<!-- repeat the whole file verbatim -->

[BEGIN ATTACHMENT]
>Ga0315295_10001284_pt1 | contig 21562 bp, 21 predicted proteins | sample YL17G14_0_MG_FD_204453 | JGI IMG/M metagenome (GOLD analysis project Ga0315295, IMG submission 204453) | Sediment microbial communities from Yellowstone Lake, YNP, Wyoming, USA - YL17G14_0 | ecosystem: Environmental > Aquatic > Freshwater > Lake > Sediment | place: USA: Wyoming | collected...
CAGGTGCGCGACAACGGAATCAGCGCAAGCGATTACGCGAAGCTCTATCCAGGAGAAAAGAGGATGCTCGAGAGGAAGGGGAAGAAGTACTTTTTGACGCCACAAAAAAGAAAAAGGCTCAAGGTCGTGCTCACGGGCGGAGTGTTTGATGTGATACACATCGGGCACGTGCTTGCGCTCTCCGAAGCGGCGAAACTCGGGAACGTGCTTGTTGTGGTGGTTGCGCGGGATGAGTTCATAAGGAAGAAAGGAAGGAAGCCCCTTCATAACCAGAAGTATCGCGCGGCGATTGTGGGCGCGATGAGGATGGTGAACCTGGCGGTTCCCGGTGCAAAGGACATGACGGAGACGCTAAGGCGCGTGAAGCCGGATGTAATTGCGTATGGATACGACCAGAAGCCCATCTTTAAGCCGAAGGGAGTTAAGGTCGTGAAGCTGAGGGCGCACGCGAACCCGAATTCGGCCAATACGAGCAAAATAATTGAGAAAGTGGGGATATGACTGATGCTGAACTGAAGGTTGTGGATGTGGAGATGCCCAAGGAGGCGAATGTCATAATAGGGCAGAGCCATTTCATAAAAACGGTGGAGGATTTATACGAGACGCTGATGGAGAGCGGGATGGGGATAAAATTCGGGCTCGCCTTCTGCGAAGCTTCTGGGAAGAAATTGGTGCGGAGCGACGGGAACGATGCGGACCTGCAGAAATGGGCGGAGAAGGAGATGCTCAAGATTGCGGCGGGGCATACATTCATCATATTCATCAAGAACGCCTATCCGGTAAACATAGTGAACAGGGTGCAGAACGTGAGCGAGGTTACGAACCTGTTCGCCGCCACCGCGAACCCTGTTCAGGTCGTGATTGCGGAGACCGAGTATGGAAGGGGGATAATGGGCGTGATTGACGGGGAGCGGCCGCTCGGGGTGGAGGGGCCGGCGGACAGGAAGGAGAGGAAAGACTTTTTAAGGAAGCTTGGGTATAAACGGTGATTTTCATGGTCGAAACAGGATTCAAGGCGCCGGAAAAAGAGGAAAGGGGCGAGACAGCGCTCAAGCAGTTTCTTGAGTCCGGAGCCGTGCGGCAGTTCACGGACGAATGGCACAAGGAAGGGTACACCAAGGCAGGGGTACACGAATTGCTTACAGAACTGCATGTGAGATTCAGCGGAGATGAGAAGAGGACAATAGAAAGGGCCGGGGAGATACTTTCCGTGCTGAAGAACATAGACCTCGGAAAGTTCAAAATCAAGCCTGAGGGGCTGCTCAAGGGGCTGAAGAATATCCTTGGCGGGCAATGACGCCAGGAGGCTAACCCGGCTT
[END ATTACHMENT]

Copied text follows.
>Ga0315295_10001284_pt1 | contig 21562 bp, 21 predicted proteins | sample YL17G14_0_MG_FD_204453 | JGI IMG/M metagenome (GOLD analysis project Ga0315295, IMG submission 204453) | Sediment microbial communities from Yellowstone Lake, YNP, Wyoming, USA - YL17G14_0 | ecosystem: Environmental > Aquatic > Freshwater > Lake > Sediment | place: USA: Wyoming | collected...
CAGGTGCGCGACAACGGAATCAGCGCAAGCGATTACGCGAAGCTCTATCCAGGAGAAAAGAGGATGCTCGAGAGGAAGGGGAAGAAGTACTTTTTGACGCCACAAAAAAGAAAAAGGCTCAAGGTCGTGCTCACGGGCGGAGTGTTTGATGTGATACACATCGGGCACGTGCTTGCGCTCTCCGAAGCGGCGAAACTCGGGAACGTGCTTGTTGTGGTGGTTGCGCGGGATGAGTTCATAAGGAAGAAAGGAAGGAAGCCCCTTCATAACCAGAAGTATCGCGCGGCGATTGTGGGCGCGATGAGGATGGTGAACCTGGCGGTTCCCGGTGCAAAGGACATGACGGAGACGCTAAGGCGCGTGAAGCCGGATGTAATTGCGTATGGATACGACCAGAAGCCCATCTTTAAGCCGAAGGGAGTTAAGGTCGTGAAGCTGAGGGCGCACGCGAACCCGAATTCGGCCAATACGAGCAAAATAATTGAGAAAGTGGGGATATGACTGATGCTGAACTGAAGGTTGTGGATGTGGAGATGCCCAAGGAGGCGAATGTCATAATAGGGCAGAGCCATTTCATAAAAACGGTGGAGGATTTATACGAGACGCTGATGGAGAGCGGGATGGGGATAAAATTCGGGCTCGCCTTCTGCGAAGCTTCTGGGAAGAAATTGGTGCGGAGCGACGGGAACGATGCGGACCTGCAGAAATGGGCGGAGAAGGAGATGCTCAAGATTGCGGCGGGGCATACATTCATCATATTCATCAAGAACGCCTATCCGGTAAACATAGTGAACAGGGTGCAGAACGTGAGCGAGGTTACGAACCTGTTCGCCGCCACCGCGAACCCTGTTCAGGTCGTGATTGCGGAGACCGAGTATGGAAGGGGGATAATGGGCGTGATTGACGGGGAGCGGCCGCTCGGGGTGGAGGGGCCGGCGGACAGGAAGGAGAGGAAAGACTTTTTAAGGAAGCTTGGGTATAAACGGTGATTTTCATGGTCGAAACAGGATTCAAGGCGCCGGAAAAAGAGGAAAGGGGCGAGACAGCGCTCAAGCAGTTTCTTGAGTCCGGAGCCGTGCGGCAGTTCACGGACGAATGGCACAAGGAAGGGTACACCAAGGCAGGGGTACACGAATTGCTTACAGAACTGCATGTGAGATTCAGCGGAGATGAGAAGAGGACAATAGAAAGGGCCGGGGAGATACTTTCCGTGCTGAAGAACATAGACCTCGGAAAGTTCAAAATCAAGCCTGAGGGGCTGCTCAAGGGGCTGAAGAATATCCTTGGCGGGCAATGACGCCAGGAGGCTAACCCGGCTT